WASHINGTON, June 23 — The Food and Drug Administration today blocked e-cigarette maker Juul Labs Inc from selling its nicotine products in the United States, potentially dealing a fatal blow to the once high-flying San Francisco company.

Following a nearly two-year-long review of scientific and public health data submitted by the company, the FDA said the applications “lacked sufficient evidence” regarding the toxicological profile of the products to demonstrate that marketing them would be appropriate for the protection of public health.

Juul, along with other e-cigarette brands including British American Tobacco Plc’s Vuse and Imperial Brands Plc’s Blu, had to meet a September 2020 deadline to file applications to the FDA showing that its products provided a net benefit to public health.

The agency had to judge whether each product was effective in getting smokers to quit and, if so, whether the benefits to smokers outweighed the potential health damage to new e-cigarette users — including teenagers — who never smoked.

“We recognise these make up a significant part of the available products and many have played a disproportionate role in the rise in youth vaping,” FDA Commissioner Robert Califf said in a statement today.

Juul did not immediately respond to a Reuters request for comment.

A store selling Juul vaping products is seen in Los Angeles, California, September 17, 2019. — Reuters pic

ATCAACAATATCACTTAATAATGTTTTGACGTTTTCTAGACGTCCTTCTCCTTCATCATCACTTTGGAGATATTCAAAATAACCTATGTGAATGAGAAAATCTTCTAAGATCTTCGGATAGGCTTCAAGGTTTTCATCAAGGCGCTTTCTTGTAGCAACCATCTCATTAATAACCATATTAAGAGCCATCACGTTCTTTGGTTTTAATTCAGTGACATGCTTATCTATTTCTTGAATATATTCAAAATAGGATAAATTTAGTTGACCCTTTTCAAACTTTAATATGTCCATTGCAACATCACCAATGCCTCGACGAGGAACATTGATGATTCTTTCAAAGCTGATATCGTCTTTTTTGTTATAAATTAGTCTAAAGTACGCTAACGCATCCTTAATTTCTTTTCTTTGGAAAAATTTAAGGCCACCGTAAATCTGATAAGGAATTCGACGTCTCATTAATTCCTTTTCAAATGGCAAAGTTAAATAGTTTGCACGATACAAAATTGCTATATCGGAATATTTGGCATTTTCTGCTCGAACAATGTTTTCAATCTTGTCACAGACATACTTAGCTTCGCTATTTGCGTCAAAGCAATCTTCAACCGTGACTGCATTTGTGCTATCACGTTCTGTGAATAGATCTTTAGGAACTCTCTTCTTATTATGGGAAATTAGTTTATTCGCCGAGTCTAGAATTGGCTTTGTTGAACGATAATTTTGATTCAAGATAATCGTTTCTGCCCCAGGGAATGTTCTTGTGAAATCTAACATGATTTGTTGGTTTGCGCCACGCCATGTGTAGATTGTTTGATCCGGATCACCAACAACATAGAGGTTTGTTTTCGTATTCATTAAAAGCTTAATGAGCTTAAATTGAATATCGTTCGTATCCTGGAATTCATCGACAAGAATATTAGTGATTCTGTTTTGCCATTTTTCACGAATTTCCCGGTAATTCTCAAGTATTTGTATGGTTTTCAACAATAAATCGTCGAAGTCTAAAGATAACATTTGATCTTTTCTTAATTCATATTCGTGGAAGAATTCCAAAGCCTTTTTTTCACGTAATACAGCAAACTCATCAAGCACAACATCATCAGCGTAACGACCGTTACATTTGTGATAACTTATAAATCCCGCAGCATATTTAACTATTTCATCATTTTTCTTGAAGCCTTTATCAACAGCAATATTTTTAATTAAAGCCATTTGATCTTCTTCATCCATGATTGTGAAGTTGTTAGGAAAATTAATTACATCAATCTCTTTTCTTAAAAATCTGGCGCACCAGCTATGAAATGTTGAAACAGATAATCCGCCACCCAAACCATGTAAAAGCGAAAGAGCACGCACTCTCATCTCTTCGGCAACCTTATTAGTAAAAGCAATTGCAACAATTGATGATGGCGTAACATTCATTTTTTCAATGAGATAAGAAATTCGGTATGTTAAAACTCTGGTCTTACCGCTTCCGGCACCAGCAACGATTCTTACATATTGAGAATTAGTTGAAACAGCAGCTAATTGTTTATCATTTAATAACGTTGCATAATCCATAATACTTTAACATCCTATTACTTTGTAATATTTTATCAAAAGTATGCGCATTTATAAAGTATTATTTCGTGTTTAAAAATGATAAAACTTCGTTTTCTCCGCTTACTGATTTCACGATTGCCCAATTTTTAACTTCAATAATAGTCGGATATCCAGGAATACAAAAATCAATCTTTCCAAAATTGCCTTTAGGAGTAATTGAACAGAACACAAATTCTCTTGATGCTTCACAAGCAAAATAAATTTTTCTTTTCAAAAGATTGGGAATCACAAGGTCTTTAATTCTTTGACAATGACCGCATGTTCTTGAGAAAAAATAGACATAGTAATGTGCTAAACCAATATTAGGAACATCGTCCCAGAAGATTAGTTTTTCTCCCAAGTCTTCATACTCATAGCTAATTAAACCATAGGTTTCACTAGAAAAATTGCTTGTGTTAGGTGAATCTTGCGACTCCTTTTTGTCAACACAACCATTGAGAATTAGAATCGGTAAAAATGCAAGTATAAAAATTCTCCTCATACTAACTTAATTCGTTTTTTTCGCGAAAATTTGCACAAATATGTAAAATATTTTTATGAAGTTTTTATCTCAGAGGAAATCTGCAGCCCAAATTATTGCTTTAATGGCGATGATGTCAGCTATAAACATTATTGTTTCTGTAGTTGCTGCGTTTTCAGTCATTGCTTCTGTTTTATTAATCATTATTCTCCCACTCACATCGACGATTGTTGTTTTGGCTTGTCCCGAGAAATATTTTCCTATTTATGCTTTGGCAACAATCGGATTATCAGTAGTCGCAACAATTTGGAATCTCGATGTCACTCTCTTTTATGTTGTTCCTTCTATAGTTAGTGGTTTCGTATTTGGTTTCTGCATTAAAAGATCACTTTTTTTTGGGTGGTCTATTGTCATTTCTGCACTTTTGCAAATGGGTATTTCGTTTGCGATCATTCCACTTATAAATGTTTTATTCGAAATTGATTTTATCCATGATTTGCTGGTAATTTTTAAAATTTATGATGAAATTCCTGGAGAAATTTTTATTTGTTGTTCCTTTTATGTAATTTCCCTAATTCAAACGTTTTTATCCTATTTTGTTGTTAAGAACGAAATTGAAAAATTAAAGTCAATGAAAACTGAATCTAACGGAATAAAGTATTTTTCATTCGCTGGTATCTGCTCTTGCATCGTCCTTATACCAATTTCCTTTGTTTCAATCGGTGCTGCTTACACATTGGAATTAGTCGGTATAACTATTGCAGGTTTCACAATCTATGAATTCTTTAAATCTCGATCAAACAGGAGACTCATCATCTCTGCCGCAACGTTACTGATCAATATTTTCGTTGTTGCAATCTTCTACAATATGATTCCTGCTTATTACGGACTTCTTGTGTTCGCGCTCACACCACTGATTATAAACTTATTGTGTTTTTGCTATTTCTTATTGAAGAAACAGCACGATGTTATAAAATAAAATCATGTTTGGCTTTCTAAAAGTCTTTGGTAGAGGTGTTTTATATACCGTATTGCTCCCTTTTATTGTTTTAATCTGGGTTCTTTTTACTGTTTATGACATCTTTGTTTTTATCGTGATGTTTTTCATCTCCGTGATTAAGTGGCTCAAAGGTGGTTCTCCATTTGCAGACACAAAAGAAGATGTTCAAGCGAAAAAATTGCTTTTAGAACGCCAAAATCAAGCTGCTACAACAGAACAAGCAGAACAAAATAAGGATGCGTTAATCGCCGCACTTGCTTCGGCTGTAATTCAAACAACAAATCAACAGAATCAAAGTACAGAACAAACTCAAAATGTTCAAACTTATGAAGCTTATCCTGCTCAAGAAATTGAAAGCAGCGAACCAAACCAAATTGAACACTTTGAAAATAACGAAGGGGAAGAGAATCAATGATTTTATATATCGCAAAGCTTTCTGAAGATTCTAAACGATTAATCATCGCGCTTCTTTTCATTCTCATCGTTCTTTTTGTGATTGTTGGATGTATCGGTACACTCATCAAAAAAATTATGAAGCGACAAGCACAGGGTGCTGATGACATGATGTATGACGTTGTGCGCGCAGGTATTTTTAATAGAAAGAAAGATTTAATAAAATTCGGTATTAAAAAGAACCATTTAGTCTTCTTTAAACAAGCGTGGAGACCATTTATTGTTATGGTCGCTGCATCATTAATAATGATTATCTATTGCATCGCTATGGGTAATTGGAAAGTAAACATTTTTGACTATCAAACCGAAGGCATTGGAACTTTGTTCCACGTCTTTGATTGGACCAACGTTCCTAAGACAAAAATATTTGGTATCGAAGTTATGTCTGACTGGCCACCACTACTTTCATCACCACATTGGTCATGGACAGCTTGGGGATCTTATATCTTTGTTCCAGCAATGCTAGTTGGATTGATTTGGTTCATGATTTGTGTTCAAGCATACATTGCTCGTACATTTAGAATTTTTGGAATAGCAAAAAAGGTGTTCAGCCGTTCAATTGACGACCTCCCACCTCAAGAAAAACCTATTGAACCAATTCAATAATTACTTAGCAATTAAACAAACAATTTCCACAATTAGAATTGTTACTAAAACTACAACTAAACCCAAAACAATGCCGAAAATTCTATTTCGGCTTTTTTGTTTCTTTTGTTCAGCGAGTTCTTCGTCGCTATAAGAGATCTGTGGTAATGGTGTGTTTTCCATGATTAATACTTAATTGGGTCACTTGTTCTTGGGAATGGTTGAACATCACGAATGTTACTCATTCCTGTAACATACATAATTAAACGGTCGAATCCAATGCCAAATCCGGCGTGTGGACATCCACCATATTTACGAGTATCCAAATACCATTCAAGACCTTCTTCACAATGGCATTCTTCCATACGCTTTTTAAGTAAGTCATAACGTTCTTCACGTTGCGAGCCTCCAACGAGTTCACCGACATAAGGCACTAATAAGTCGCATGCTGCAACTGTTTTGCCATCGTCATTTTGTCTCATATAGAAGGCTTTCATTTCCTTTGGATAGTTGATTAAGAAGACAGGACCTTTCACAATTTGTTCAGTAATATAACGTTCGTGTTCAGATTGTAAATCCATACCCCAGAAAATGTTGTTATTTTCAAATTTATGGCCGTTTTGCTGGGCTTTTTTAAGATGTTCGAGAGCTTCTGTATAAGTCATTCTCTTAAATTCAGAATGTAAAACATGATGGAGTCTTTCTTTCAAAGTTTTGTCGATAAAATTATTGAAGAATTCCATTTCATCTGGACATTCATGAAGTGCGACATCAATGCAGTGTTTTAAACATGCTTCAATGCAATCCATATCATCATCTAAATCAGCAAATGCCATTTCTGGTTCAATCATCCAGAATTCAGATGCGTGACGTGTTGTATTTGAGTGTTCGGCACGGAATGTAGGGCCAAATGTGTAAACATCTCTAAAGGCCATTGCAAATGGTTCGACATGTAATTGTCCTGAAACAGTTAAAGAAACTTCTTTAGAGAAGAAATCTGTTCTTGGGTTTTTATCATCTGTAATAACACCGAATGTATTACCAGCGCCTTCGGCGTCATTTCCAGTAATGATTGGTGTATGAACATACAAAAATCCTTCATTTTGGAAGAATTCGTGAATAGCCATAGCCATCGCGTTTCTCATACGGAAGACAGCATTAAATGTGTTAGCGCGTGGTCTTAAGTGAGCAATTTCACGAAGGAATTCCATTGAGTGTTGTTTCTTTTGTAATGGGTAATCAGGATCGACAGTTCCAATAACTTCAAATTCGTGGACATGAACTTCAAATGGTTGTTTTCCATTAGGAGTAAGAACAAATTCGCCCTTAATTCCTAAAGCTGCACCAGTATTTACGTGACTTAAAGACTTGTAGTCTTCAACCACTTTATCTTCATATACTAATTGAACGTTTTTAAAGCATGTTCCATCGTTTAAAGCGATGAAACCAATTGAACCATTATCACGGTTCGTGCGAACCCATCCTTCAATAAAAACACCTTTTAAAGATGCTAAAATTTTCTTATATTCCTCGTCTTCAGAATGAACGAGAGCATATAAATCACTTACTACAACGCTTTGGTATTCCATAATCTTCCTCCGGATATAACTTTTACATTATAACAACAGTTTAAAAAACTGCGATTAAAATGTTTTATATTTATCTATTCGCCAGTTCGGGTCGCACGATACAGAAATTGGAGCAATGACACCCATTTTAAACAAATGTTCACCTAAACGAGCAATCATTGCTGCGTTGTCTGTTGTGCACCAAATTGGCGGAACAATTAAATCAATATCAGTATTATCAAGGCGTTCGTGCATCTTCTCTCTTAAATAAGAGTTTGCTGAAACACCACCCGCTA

A store selling Juul vaping products is seen in Los Angeles, California, September 17, 2019. — Reuters pic

Juul and other e-cigarette makers have been selling products in the United States for years without being officially authorised by the FDA, as regulators have repeatedly delayed deadlines for e-cigarette companies to comply with federal guidelines.

Teenage use of e-cigarettes surged with the rise in popularity of Juul in 2017 and 2018.

E-cigarette use among high school students grew from 11.7 per cent in 2017 to 27.5 per cent in 2019, before falling back to 11.3 per cent in 2021, according to a federal survey.

Researchers who conducted the survey for the US Centres for Disease Control and Prevention said the most recent youth e-cigarette data cannot be compared to earlier years because of changes in how the survey was conducted during the Covid-19 pandemic.

In 2020, the FDA banned all flavours except tobacco and menthol for cartridge-based e-cigarettes such as Juul. The company had pulled all other flavours including mint and mango in late 2019, following regulatory scrutiny and an outcry from anti-smoking advocates.

The Biden administration has been looking at other ways to help people quit smoking in an effort to cut down on preventable cancer deaths. It said this week it plans to propose a rule establishing a maximum nicotine level in cigarettes and other finished tobacco products to make them less addictive.

Altria Group Inc, which has a 35 per cent stake in Juul, closed down 9 per cent on Wednesday after the Wall Street Journal first reported, citing people familiar with the matter, the FDA was preparing to order Juul to take its e-cigarettes off the market. — Reuters